“The first line of advice offered
by Roberts Gray Lawyers”

Dispute Resolution

The first line of advice offered by Roberts Gray Lawyers in relation to disputes is to always take well-considered action to avoid dispute situations in the first place. Clients are advised to monitor relations and dialogue and formalise changes to agreements to address emerging issues. If problems are starting to be noticed then tackle them long before they become difficult. In addition, when entering into new agreements try to identify where issues may arise and ensure they are covered in any legal documents. An astute lawyer can assist with this process.

In a situation where the focus is on creating a dispute-free environment, try to create opportunities for all parties to actually talk and listen to each other. Also set in place an atmosphere or process whereby each party seriously and openly considers the impact of their actions, or inactions, on other persons. Foster an atmosphere whereby each party genuinely tries to understand the points of views and motivating priorities of everybody else involved in the dialogue. 

When talking to your lawyer about a dispute that is concerning you, be prepared to discuss the following:

    1. The processes that might be introduced to ensure each party to the dispute receives expert advice that may facilitate movement toward an agreement.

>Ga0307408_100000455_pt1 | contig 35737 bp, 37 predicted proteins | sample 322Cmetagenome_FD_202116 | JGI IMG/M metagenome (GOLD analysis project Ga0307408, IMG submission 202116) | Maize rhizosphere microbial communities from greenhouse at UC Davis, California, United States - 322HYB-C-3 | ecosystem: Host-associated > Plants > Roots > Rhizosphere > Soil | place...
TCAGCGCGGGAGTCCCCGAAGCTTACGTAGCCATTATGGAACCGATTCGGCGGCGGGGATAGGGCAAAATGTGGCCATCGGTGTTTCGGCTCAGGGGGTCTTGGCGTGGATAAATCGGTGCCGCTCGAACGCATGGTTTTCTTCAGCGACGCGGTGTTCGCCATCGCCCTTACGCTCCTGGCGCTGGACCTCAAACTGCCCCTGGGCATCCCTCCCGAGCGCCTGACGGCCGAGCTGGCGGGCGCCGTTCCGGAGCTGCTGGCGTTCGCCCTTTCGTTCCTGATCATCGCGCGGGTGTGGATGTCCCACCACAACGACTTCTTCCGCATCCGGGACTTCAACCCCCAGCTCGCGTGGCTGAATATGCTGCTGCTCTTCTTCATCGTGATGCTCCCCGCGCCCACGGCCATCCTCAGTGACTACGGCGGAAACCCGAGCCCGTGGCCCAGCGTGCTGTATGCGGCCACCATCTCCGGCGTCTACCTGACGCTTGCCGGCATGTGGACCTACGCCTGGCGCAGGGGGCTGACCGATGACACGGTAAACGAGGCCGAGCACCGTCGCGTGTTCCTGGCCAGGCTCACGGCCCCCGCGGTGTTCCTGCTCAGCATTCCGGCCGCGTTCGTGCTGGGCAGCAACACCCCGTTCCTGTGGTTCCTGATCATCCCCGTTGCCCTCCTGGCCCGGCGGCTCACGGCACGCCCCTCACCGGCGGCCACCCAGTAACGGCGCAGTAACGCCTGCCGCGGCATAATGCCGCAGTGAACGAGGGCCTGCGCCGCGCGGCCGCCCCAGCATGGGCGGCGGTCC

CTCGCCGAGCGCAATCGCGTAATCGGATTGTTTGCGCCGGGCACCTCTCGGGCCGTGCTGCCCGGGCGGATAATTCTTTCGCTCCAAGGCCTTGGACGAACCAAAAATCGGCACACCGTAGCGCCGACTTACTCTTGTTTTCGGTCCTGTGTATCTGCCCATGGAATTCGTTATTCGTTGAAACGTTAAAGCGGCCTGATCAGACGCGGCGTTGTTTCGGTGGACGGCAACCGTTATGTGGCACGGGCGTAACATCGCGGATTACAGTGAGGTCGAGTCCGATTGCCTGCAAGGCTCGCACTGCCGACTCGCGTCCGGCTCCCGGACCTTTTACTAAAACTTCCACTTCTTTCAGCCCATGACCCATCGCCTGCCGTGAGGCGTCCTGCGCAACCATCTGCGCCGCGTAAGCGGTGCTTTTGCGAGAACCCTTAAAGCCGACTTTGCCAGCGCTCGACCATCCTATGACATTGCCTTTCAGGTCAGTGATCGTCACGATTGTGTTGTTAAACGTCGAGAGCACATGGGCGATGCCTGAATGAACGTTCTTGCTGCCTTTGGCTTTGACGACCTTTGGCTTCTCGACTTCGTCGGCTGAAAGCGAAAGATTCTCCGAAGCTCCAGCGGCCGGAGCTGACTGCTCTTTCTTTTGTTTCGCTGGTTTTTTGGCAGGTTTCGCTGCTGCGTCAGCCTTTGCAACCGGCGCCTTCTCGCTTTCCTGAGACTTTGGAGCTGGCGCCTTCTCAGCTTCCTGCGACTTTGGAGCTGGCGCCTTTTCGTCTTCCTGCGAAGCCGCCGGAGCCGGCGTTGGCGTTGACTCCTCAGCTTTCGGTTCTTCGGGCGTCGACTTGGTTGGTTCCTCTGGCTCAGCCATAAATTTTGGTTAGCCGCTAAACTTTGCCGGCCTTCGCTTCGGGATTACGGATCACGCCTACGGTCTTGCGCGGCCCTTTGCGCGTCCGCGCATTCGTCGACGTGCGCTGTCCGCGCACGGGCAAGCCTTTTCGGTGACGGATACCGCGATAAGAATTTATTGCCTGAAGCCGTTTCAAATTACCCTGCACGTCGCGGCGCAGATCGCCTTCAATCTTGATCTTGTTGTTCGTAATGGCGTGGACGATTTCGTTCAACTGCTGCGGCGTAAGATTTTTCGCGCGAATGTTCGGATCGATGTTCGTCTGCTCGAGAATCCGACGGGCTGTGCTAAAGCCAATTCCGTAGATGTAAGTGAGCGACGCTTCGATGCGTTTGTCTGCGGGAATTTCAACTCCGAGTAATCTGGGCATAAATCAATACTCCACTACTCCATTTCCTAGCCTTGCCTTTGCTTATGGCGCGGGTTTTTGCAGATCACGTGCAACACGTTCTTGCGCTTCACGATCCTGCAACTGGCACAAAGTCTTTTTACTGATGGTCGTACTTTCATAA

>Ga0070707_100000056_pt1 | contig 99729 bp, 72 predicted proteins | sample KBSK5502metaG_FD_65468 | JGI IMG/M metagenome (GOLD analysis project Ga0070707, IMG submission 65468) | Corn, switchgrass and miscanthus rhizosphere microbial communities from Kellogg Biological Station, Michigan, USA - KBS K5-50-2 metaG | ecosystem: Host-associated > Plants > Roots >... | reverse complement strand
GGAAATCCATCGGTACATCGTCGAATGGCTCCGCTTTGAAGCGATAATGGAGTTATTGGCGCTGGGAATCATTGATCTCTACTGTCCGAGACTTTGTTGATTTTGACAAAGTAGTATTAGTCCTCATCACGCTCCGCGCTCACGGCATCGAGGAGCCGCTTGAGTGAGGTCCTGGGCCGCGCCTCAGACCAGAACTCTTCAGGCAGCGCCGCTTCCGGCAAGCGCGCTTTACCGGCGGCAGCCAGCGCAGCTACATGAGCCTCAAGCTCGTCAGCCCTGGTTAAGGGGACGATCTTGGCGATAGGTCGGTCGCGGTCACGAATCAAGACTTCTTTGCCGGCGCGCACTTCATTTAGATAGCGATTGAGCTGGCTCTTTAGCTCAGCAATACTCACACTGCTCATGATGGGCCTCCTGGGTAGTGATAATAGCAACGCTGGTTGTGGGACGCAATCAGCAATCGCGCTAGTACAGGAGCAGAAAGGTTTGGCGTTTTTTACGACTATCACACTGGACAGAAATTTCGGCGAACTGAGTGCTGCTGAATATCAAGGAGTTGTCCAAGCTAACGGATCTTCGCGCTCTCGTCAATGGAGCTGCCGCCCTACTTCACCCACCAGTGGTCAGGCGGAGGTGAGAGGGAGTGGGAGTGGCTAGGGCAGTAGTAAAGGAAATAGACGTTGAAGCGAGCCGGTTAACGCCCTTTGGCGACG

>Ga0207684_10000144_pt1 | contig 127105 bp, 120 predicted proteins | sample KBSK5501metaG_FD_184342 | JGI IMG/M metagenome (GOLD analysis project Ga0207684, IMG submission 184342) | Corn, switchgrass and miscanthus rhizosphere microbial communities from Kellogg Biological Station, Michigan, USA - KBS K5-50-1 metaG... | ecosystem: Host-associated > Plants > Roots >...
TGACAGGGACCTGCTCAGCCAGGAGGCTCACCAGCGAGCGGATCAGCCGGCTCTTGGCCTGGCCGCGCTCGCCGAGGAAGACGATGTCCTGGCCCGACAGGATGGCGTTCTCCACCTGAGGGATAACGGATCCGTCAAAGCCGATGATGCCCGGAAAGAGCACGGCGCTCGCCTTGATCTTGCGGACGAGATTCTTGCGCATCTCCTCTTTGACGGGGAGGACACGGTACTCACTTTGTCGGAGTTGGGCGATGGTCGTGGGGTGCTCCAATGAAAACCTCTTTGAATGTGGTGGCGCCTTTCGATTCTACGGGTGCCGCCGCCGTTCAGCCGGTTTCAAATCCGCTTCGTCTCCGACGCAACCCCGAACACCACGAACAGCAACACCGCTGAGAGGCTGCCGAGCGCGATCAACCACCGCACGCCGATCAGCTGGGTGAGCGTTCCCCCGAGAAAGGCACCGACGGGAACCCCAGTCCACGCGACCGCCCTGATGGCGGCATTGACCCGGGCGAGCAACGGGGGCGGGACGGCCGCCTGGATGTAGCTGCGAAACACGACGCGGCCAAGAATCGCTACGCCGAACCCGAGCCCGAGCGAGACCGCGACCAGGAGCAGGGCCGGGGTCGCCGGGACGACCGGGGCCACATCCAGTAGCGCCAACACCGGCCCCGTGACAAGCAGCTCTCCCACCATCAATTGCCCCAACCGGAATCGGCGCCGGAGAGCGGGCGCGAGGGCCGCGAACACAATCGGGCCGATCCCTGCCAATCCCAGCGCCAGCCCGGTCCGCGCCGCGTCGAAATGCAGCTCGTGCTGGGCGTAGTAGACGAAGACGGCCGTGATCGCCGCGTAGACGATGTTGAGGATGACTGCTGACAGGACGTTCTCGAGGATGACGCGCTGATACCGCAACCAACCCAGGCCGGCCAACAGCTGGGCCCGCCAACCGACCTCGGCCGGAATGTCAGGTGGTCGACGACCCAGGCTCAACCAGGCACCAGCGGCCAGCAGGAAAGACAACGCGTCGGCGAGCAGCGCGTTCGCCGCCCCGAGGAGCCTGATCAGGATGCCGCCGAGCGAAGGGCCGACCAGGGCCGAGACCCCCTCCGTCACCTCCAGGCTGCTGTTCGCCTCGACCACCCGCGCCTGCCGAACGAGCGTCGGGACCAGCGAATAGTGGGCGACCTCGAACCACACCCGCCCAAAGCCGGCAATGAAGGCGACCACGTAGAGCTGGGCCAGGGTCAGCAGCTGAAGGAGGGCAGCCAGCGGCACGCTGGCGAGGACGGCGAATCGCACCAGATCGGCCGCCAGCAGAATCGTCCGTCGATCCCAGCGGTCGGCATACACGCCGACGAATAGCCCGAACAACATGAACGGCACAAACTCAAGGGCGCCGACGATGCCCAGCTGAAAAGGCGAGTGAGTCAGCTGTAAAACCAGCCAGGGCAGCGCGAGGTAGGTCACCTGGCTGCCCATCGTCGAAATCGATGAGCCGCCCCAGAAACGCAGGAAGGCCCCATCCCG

2. The scope for a third person, such as a mediator, to help you and other persons involved in the dispute to work toward an agreement.
    3. Whether there is a need to engage a third party (e.g. a court or tribunal) to consider the views and evidence of each party and make a decision regarding how the dispute will be resolved.

When talking to Roberts Gray Lawyers about obtaining support for dispute resolution, the following matters may be considered:

  1. Your capacity and preferences for assigning time, money and other resources to obtain a resolution
  2. The extent to which you want control over both the process and the final agreement of associated decision making
  3. Your understanding of how the other persons involved want to move toward management and resolution 
  4. The relationship, if any, that you wish to maintain with the other participants after the dispute is resolved.
  5. How structured you want the process to be and whether that supports involvement of an independent person. If so, the extent to which you want their involvement.